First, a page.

Product manager is one of the hottest job titles of the current times. The job has existed in one form or another for a long time but started becoming more and more popular since the early 2000s.
Product managers exist across many different industries and hold well-paying positions. If you think it may be a good fit for you, read on to find out more about product manager roles and responsibilities, how to become a product manager, what skills are required for the job, and more.
What Does a Product Manager Do?
A product manager is a person who identifies the needs and objectives of a business or users for a product or feature and comes up with all the necessary steps that need to be taken to get from the idea to the final product successfully. This may be something as seemingly simple as redoing the search bar for a website or creating a mobile app from scratch.
A product manager identifies all the moving parts that are involved in a project like this from user research to design and software development. They make sure everyone on the team is delivering their end of the responsibilities promptly. They report to supervisors and get their feedback and change if things need to be changed. (and believe me when I say there is always a request for a change)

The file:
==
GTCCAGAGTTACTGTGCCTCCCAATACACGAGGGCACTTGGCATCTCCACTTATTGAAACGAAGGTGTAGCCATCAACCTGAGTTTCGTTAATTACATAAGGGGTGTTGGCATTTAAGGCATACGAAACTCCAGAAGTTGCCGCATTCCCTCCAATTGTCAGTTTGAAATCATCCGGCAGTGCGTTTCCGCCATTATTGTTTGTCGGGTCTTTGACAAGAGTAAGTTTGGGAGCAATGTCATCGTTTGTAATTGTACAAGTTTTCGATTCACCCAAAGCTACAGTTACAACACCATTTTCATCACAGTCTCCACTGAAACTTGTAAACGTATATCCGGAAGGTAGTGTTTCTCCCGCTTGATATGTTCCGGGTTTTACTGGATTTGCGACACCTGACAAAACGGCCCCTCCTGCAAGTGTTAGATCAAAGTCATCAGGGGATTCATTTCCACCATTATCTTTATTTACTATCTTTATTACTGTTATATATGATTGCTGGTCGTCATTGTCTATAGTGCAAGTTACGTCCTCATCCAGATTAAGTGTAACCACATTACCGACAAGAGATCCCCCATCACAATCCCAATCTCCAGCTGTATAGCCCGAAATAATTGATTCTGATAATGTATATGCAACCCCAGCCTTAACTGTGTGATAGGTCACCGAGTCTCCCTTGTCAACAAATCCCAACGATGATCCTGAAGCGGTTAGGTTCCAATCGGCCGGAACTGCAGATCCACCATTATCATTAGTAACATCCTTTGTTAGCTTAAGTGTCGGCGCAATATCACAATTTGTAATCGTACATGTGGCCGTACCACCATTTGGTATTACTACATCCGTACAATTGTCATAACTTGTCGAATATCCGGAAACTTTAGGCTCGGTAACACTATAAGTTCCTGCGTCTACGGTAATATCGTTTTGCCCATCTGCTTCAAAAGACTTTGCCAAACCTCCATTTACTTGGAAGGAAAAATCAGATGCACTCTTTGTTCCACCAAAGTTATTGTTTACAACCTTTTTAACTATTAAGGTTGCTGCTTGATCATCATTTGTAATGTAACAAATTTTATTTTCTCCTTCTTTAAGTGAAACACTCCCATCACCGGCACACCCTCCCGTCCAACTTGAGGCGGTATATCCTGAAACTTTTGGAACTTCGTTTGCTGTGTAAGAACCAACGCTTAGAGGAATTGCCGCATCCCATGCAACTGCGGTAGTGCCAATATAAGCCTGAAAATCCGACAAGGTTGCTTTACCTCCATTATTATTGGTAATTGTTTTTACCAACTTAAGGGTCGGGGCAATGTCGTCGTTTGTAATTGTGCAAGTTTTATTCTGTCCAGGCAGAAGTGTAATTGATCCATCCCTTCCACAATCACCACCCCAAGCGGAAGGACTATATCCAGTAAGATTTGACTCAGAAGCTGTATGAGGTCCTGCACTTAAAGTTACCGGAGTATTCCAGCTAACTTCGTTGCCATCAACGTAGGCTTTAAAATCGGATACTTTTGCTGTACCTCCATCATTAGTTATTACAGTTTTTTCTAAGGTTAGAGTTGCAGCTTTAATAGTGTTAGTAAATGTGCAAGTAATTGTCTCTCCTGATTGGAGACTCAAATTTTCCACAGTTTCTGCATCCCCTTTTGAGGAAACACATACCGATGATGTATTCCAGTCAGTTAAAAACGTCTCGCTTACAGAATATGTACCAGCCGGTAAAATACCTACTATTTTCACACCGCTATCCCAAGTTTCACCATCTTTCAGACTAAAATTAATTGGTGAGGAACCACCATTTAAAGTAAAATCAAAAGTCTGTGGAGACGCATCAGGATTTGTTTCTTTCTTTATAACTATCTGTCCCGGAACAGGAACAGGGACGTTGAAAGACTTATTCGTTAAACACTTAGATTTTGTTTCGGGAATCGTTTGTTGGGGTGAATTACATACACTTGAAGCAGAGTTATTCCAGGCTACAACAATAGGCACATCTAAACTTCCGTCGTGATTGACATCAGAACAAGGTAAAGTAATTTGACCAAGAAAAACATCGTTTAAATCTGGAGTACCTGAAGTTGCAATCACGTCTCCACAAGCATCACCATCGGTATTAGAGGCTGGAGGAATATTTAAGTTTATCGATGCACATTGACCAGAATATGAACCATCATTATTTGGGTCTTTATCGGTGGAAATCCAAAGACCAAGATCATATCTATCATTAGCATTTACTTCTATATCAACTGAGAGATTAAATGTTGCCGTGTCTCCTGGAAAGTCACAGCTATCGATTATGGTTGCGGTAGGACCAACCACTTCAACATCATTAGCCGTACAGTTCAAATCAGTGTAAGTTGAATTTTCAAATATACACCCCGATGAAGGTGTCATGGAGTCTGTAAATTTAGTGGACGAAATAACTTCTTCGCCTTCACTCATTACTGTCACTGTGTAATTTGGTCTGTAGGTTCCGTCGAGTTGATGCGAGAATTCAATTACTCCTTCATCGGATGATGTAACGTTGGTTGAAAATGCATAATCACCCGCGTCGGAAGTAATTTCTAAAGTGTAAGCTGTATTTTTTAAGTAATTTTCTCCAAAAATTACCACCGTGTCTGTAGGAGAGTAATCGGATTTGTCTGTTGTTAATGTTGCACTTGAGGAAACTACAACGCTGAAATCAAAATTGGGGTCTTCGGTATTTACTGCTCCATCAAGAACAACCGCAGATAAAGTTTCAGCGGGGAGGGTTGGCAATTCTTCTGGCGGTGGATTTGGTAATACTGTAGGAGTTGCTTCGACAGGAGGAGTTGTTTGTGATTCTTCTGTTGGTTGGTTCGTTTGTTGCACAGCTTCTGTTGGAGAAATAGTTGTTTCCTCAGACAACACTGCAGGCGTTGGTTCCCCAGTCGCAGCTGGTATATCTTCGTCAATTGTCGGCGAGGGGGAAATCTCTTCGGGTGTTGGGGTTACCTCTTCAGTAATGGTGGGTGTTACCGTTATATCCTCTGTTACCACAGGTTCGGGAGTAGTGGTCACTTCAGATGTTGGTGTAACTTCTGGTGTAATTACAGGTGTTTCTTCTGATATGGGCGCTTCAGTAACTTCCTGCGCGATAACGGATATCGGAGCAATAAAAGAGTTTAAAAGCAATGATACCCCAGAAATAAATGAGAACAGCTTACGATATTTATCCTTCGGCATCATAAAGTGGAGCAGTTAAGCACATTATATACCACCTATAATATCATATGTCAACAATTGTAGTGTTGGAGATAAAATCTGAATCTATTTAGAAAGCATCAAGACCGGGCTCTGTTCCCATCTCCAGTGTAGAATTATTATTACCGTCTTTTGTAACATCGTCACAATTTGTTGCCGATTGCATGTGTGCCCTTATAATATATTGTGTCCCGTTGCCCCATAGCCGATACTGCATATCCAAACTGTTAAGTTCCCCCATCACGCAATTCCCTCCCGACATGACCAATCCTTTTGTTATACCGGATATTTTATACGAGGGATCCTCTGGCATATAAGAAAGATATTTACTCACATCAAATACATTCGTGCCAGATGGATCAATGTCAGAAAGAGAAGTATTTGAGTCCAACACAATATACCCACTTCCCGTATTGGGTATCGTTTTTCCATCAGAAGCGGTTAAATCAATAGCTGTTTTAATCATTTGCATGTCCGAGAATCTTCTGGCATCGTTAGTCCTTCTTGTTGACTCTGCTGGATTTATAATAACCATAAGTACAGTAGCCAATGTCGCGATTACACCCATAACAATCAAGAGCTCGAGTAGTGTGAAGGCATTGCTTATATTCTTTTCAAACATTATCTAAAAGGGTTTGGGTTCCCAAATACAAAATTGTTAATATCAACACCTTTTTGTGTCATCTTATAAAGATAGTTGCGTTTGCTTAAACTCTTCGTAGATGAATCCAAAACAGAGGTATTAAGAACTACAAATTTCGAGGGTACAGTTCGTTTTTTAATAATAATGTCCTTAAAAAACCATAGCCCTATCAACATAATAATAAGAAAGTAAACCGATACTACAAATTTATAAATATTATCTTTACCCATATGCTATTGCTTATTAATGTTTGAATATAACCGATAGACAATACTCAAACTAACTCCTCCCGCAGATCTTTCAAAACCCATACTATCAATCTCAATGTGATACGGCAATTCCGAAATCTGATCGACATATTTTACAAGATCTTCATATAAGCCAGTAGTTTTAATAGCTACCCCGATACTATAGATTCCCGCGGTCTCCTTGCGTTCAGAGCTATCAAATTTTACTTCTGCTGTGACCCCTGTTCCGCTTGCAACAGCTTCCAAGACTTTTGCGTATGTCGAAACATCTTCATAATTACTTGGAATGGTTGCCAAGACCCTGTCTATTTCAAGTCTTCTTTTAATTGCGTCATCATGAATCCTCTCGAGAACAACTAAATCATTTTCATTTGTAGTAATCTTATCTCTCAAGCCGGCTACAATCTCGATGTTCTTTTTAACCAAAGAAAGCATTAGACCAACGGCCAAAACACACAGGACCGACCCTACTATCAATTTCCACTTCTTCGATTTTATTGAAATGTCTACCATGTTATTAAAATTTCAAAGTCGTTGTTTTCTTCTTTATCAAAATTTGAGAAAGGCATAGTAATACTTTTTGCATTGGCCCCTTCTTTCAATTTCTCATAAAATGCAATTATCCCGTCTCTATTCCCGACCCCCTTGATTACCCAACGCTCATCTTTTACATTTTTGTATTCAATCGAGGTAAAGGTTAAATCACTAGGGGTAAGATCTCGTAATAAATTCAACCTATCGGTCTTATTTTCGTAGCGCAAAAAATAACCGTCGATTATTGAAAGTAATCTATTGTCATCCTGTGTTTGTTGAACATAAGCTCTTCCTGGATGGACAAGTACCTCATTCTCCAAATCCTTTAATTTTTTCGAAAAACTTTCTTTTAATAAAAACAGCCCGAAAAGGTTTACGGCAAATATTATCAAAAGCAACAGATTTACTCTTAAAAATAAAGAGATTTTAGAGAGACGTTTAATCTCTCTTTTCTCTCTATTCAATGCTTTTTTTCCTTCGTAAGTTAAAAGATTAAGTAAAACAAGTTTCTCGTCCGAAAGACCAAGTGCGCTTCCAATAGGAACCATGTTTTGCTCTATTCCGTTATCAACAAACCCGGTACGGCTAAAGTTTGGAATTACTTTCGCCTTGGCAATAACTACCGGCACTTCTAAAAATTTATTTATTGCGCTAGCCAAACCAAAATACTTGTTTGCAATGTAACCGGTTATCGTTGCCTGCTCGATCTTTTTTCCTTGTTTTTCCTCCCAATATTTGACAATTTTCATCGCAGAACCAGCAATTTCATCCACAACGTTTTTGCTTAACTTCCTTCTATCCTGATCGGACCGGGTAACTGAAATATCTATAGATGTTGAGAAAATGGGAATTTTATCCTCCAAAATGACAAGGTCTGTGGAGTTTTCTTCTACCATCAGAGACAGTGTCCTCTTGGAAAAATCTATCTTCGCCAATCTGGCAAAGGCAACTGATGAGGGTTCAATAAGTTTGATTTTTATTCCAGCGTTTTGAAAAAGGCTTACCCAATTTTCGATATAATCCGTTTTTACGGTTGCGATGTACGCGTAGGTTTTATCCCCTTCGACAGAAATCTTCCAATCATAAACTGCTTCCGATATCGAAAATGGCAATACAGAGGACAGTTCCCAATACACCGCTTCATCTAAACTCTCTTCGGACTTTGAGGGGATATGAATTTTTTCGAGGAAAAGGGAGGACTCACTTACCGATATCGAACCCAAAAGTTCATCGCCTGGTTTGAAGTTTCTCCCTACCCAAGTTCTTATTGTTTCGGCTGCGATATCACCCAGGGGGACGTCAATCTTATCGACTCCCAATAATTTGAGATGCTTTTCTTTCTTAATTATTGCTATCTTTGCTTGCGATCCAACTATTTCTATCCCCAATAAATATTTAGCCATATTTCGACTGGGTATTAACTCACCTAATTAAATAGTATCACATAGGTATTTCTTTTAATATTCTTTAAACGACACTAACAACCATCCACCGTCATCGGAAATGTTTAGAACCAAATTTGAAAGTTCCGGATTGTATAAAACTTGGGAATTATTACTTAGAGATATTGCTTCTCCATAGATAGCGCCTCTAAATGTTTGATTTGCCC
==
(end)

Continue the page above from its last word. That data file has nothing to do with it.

The most important skill required in the position is communication. The hardest part of being a product manager is that you are responsible for a product but do not have authority over the people you work with to execute that product. It is an intermediary role between management and the people working on the product like designers, engineers, researchers. This means you have to use your influence and social credit rather than authority to convince your peers.